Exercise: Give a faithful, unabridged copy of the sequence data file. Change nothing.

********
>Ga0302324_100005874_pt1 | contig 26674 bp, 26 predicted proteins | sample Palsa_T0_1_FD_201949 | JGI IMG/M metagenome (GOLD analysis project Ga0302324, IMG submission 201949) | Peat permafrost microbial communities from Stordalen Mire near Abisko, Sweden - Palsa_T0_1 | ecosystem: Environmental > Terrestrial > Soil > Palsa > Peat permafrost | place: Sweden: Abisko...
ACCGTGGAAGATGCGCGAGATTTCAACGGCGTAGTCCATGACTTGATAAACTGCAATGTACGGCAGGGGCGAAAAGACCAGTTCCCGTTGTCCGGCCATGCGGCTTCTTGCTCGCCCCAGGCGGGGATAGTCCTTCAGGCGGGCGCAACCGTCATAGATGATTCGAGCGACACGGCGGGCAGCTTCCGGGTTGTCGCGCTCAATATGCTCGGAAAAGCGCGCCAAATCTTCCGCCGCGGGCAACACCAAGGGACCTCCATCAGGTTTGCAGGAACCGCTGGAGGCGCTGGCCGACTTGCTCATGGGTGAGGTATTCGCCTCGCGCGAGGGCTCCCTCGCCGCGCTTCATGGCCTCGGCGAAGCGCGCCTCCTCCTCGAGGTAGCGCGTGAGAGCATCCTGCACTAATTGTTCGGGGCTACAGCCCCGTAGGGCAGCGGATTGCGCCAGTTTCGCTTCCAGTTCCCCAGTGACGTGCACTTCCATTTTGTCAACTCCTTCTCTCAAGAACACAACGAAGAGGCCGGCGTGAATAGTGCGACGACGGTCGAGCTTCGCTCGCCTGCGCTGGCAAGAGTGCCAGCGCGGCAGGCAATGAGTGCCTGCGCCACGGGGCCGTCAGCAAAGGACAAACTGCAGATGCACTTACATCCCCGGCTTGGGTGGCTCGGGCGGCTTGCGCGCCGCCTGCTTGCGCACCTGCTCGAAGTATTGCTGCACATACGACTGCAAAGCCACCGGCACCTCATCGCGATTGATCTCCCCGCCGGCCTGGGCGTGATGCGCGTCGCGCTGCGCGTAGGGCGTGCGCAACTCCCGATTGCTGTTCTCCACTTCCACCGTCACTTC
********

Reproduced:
>Ga0302324_100005874_pt1 | contig 26674 bp, 26 predicted proteins | sample Palsa_T0_1_FD_201949 | JGI IMG/M metagenome (GOLD analysis project Ga0302324, IMG submission 201949) | Peat permafrost microbial communities from Stordalen Mire near Abisko, Sweden - Palsa_T0_1 | ecosystem: Environmental > Terrestrial > Soil > Palsa > Peat permafrost | place: Sweden: Abisko...
ACCGTGGAAGATGCGCGAGATTTCAACGGCGTAGTCCATGACTTGATAAACTGCAATGTACGGCAGGGGCGAAAAGACCAGTTCCCGTTGTCCGGCCATGCGGCTTCTTGCTCGCCCCAGGCGGGGATAGTCCTTCAGGCGGGCGCAACCGTCATAGATGATTCGAGCGACACGGCGGGCAGCTTCCGGGTTGTCGCGCTCAATATGCTCGGAAAAGCGCGCCAAATCTTCCGCCGCGGGCAACACCAAGGGACCTCCATCAGGTTTGCAGGAACCGCTGGAGGCGCTGGCCGACTTGCTCATGGGTGAGGTATTCGCCTCGCGCGAGGGCTCCCTCGCCGCGCTTCATGGCCTCGGCGAAGCGCGCCTCCTCCTCGAGGTAGCGCGTGAGAGCATCCTGCACTAATTGTTCGGGGCTACAGCCCCGTAGGGCAGCGGATTGCGCCAGTTTCGCTTCCAGTTCCCCAGTGACGTGCACTTCCATTTTGTCAACTCCTTCTCTCAAGAACACAACGAAGAGGCCGGCGTGAATAGTGCGACGACGGTCGAGCTTCGCTCGCCTGCGCTGGCAAGAGTGCCAGCGCGGCAGGCAATGAGTGCCTGCGCCACGGGGCCGTCAGCAAAGGACAAACTGCAGATGCACTTACATCCCCGGCTTGGGTGGCTCGGGCGGCTTGCGCGCCGCCTGCTTGCGCACCTGCTCGAAGTATTGCTGCACATACGACTGCAAAGCCACCGGCACCTCATCGCGATTGATCTCCCCGCCGGCCTGGGCGTGATGCGCGTCGCGCTGCGCGTAGGGCGTGCGCAACTCCCGATTGCTGTTCTCCACTTCCACCGTCACTTC